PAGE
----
What happened: "The Iran-Contra Affair was a secret U.S. arms deal that traded missiles and other arms to free some Americans held hostage by terrorists in Lebanon, but also used funds from the arms deal to support armed conflict in Nicaragua. The controversial dealmaking—and the ensuing political scandal—threatened to bring down the presidency of Ronald Reagan."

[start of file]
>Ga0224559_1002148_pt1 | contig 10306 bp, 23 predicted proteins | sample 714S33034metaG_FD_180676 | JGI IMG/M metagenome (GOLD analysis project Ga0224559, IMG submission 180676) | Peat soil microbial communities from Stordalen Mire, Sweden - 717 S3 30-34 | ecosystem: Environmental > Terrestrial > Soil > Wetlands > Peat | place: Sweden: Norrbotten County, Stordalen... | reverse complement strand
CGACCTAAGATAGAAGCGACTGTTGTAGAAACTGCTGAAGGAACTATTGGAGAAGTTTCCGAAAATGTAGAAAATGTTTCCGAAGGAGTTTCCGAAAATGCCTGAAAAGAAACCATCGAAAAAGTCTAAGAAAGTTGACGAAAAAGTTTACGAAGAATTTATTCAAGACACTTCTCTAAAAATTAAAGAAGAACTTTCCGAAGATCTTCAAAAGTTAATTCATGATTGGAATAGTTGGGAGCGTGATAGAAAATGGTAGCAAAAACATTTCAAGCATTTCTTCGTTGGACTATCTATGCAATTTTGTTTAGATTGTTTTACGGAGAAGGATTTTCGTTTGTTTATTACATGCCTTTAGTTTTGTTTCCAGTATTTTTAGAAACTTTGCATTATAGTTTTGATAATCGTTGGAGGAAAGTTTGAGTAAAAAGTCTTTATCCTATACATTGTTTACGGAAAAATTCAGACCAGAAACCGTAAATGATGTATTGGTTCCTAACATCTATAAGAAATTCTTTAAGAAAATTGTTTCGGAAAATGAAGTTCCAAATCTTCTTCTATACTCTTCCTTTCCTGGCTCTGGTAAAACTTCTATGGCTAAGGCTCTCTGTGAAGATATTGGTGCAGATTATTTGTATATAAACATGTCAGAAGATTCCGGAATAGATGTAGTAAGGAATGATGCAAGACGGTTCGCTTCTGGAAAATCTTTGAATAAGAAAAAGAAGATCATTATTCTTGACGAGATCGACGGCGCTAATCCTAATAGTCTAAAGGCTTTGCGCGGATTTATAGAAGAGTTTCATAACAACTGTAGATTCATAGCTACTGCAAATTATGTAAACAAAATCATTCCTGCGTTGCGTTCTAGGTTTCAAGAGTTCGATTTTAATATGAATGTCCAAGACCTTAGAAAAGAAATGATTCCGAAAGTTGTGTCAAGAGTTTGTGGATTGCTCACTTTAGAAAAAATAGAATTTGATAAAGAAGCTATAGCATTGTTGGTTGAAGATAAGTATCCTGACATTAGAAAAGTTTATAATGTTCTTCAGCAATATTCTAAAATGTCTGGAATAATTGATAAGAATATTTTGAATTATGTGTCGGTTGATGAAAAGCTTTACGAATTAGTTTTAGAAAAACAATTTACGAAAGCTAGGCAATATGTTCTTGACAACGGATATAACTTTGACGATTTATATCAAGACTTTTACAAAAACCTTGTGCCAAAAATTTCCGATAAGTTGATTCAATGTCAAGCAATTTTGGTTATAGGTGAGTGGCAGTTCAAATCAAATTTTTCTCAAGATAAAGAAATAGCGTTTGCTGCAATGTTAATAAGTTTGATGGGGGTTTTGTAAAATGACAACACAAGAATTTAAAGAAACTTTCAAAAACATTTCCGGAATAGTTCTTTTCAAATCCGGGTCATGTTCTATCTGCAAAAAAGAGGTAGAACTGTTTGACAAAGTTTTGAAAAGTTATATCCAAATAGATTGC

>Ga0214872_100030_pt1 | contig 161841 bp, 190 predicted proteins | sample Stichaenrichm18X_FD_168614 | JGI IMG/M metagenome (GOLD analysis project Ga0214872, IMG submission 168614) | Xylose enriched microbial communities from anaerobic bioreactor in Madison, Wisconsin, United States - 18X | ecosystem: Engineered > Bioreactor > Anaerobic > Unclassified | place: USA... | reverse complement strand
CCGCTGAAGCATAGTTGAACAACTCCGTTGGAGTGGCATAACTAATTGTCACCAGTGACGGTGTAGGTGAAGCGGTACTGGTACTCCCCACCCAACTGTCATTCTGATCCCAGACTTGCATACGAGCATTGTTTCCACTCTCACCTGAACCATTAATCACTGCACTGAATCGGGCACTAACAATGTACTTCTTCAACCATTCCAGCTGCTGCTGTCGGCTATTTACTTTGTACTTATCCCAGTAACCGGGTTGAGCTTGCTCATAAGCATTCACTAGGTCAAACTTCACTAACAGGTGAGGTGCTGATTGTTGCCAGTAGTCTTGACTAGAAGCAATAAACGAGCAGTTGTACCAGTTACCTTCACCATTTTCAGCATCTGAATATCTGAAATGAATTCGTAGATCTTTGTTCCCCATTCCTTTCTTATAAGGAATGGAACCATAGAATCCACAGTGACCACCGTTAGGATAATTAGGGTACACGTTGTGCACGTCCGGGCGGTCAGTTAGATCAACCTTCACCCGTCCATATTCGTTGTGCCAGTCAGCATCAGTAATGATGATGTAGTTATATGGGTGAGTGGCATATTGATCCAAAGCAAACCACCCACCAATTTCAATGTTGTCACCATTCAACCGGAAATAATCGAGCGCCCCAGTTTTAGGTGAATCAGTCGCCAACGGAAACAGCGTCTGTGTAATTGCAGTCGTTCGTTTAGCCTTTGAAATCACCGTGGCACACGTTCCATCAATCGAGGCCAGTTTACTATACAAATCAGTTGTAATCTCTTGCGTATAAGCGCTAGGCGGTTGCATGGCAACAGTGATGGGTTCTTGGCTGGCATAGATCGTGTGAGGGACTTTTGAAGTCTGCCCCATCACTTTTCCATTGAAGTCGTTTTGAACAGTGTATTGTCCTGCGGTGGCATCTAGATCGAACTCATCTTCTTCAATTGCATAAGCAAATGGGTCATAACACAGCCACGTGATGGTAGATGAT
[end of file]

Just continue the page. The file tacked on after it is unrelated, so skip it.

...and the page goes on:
Why it was so scandalous: "Iranian-backed terrorists were holding hostage seven Americans (diplomats and private contractors) in Lebanon. Reagan delivered [an] ultimatum to his advisors: Find a way to bring those hostages home. In 1985, [Robert] McFarlane sought to do just that. He told Reagan that Iran had approached the United States about purchasing weapons for its war against neighboring Iraq. [Soon] 1,500 American missiles had been sold to Iran, for $30 million... Reagan initially denied that he had negotiated with Iran or the terrorists, only to retract the statement a week later. Meanwhile, Attorney General Edwin Meese launched an investigation into the weapons deal, and found that some $18 million of the $30 million Iran had paid for the weapons was unaccounted for. ...Lieutenant Colonel Oliver North, of the National Security Council, came forward to acknowledge that he had diverted the missing funds to the Contras in Nicaragua, who used them to acquire weapons. North said he had done so with the full knowledge of National Security Advisor Admiral John Poindexter. He assumed Reagan was also aware of his efforts."